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Cooking, meditation, leadership

Updated: Apr 9, 2023

I know, I know, I have a hammer and now everything looks like a nail...

Perhaps the way we (or at least I) think of leadership is too broad of a term, or perhaps it is too narrow.

In the Oxford dictionary, leadership means

the state or position of being a leader


the ability to be a leader or the qualities a good leader should have

I must say: I love cooking. I'm not great at it, mind you, but I still love it. We've recently had our kitchen redone, and I've been on a spree to cook with the ingredients close to expiry date.

Cooking gives me huge pleasure. Making something out of components, something that is more valuable (enjoyment of eating it) than the sum of its components. The spice rack(s) nicely aligned in their little labeled jars. Yes, I've got a label maker; yes the label maker has a label on it called "label maker".

The spice rack. Paprika from my mom, my never-missing cayenne pepper supplies, the spicy pepper flakes from Bhutan, the dried and bagged Chipotles, the Mojo Rojo mix from Gran Canaria. Every time I look at them, touch them with my fingers, I'm taken back to those trips, those experiences, the amazing food we had (and the less amazing one at times), but never-failing the amazing people I got the fortune to encounter and witness the work of their hands. So much variety, so much culture and love in each and every spice.

Spices, somewhere during travels

Today is left-over day. Some old rice from the Thorsday's Thai green curry, some old meat from Friday's tan-tan ramen. Hmm... Should it be a dish with rice, or something else? Rice is great for mango sticky rice, I've got the coconut milk, but no mango (also not in season). Ok, not quite feeling it, the rice. Maybe it can wait another day.

How about the meat? Hmm... My mind is still on those chipotles. They're running bad soon. And I seem to recall a roll of tortillas soon to expire. Mexican soup it is! 2 carrots, 3 potatoes and a can of beans later, alongside left-overs, and we're ready for an amazing dinner.

Mexican soup from left-overs

There was a time where I had to take my meetings while preparing food. I'll never forget my colleague Abhi not quite understanding initially what I was doing with my rice, and then his comment:

you don't waste anything, do you? the same as you do with work in our team

That's probably one the biggest compliments a colleague ever paid me. Yes, I try very hard to do the best with what I have. I try to grow the potential of the little I have to work with. What it can be, or can become (old rice I'd otherwise compost if it had gone bad, or turn into an amazing Thai dessert if it hadn't gone bad).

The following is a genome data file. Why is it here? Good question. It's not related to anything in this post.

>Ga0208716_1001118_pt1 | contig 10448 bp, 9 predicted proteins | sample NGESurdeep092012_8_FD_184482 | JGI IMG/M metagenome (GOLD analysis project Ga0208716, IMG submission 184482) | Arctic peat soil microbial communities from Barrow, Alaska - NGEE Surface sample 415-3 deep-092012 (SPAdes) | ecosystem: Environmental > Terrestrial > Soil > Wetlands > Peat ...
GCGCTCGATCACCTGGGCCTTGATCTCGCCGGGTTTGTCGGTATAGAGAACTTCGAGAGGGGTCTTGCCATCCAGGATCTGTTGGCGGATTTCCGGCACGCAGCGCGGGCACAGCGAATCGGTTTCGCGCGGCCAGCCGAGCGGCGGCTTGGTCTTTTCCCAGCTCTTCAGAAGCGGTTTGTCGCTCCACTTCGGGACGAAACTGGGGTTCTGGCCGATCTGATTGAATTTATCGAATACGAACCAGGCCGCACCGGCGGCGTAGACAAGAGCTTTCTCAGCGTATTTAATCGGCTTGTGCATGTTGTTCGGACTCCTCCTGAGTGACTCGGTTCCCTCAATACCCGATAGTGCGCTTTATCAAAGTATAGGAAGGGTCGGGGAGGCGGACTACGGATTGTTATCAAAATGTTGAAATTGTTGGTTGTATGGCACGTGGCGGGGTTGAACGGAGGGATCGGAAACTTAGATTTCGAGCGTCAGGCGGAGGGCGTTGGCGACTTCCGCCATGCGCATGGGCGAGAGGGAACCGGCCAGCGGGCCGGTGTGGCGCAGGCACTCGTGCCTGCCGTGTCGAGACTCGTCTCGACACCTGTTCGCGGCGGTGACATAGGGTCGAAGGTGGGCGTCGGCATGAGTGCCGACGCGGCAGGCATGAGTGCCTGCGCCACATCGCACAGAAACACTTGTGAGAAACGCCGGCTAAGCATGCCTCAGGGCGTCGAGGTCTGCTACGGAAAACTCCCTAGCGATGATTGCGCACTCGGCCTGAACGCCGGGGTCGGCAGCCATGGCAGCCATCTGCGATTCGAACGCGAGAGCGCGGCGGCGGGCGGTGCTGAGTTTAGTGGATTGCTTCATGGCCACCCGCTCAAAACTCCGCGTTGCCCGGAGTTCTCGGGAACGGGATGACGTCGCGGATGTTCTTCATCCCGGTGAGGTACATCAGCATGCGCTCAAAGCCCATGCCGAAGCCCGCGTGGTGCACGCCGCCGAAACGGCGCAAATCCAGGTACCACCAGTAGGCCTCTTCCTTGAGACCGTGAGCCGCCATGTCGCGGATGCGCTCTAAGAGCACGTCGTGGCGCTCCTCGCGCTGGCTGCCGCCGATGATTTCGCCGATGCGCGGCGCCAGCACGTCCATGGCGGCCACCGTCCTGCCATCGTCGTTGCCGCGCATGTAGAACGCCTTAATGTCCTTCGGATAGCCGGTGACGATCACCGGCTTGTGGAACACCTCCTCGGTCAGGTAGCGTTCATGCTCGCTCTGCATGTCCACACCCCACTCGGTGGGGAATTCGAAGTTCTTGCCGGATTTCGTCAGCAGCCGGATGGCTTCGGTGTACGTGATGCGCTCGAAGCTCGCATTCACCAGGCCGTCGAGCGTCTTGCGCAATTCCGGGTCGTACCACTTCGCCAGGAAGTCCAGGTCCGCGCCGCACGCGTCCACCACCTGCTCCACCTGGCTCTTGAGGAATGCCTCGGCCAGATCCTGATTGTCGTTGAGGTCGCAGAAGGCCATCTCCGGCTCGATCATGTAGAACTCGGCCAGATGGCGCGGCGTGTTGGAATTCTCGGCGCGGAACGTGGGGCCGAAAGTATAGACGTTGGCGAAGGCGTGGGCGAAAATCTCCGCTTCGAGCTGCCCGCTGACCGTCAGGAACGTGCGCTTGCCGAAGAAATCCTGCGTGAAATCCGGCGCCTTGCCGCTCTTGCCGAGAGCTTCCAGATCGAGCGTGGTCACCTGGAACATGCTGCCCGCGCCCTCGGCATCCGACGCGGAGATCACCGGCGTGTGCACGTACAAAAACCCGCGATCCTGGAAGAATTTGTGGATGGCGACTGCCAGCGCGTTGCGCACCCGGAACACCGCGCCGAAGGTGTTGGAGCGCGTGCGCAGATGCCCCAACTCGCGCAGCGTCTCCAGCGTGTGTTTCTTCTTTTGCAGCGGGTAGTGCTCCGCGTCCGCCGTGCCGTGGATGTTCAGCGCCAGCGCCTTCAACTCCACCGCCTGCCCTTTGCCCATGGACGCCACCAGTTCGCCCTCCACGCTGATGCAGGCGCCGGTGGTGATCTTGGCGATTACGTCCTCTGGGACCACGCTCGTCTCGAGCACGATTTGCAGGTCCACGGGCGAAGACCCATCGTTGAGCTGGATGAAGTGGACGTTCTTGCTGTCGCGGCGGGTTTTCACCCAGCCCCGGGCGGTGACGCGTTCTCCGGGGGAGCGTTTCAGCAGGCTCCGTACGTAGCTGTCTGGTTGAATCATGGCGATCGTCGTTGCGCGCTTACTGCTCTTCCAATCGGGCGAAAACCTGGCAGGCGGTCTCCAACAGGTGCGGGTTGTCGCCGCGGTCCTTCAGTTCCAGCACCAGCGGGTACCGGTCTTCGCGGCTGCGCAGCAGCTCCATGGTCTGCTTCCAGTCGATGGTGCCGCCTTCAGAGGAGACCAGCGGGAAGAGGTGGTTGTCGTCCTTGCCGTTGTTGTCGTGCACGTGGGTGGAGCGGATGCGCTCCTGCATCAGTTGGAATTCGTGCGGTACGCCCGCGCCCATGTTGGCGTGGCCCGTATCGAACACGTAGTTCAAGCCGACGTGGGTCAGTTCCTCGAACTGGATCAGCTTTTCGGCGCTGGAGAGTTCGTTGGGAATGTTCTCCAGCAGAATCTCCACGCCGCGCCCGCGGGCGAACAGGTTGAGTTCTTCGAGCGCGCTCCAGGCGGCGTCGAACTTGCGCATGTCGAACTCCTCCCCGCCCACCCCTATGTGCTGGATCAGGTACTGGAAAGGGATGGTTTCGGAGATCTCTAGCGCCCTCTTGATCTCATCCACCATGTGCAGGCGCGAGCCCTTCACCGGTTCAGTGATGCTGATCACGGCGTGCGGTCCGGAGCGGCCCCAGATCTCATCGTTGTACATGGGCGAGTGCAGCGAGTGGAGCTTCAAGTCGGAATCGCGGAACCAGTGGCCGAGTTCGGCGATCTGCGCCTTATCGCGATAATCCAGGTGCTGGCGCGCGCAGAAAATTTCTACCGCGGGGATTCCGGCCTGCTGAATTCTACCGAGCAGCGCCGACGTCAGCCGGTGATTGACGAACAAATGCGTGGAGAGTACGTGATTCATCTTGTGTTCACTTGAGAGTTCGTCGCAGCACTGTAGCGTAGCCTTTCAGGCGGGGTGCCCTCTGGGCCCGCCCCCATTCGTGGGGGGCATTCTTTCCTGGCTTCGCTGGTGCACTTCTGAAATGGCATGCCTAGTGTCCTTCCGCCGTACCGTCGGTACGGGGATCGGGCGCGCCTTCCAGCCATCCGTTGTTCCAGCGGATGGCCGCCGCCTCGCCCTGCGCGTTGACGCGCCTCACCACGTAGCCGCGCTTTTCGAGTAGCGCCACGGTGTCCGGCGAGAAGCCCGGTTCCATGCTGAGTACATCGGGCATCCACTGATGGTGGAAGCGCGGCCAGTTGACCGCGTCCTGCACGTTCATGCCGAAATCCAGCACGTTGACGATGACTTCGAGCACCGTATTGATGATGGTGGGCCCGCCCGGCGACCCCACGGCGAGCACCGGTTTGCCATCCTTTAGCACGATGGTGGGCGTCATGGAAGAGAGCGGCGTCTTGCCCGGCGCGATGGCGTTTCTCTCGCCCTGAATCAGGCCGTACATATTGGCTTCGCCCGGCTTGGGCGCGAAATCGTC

I reflect on this inner leadership concept. I don't know how the role-model leaders are in their private life, but I think it would say a lot about them as leaders. I don't believe in leadership at work. You're either a leader, or you're not, at work or at home or in your group of friends.

Cooking is making something that's more than the sum of their ingredients. And the quality of each ingredient, their story and their variety and background can be tasted in an amazing dish. My team, each and every one of them more impressive than the other, little or nothing I can teach them, lots to learn from each of them. Together, they are more than the sum of each of their skills. And my role is to bring them together, and to be a serving leader to them, to take away anything that may stand in the way of their success. To eliminate waste, especially wasted potential. To help them bring their entire skillset into the mix and shine through into the most amazing thing we can build together. Something that is more than the sum of us. Or that's my goal, however successful or not I might be at it.

Someone said that if you want to change the world, then make your bed in the morning. This will teach you encouragement from the success of even getting a small thing done, the value of small things, and discipline. Discipline your house; discipline your mind.

In 4000 weeks, Oliver Burkeman makes the case of allowing things to take their time. When I cook, and when I do the dishes, that's my patience-building activity. I simply cannot speed them up. If the heat is too high, food may burn. I need it just right, and I need to pay attention to it. Also, there's a limit to how fast I can do the dishes till they are not cleaned well or I end up breaking one or two. And yes, Mr. Burkeman, I'll try to stare for 3h to a piece of art as well, soon. I'm building up to that.

What have I learned? As Dirk Gently postulates, everything is connected. The food, the ingredients, the act of bringing them all together through cooking (the cooking), the patience and mindfulness to the present moment (the meditation), the passion for the ingredients, the process, the story of becoming (the leadership).


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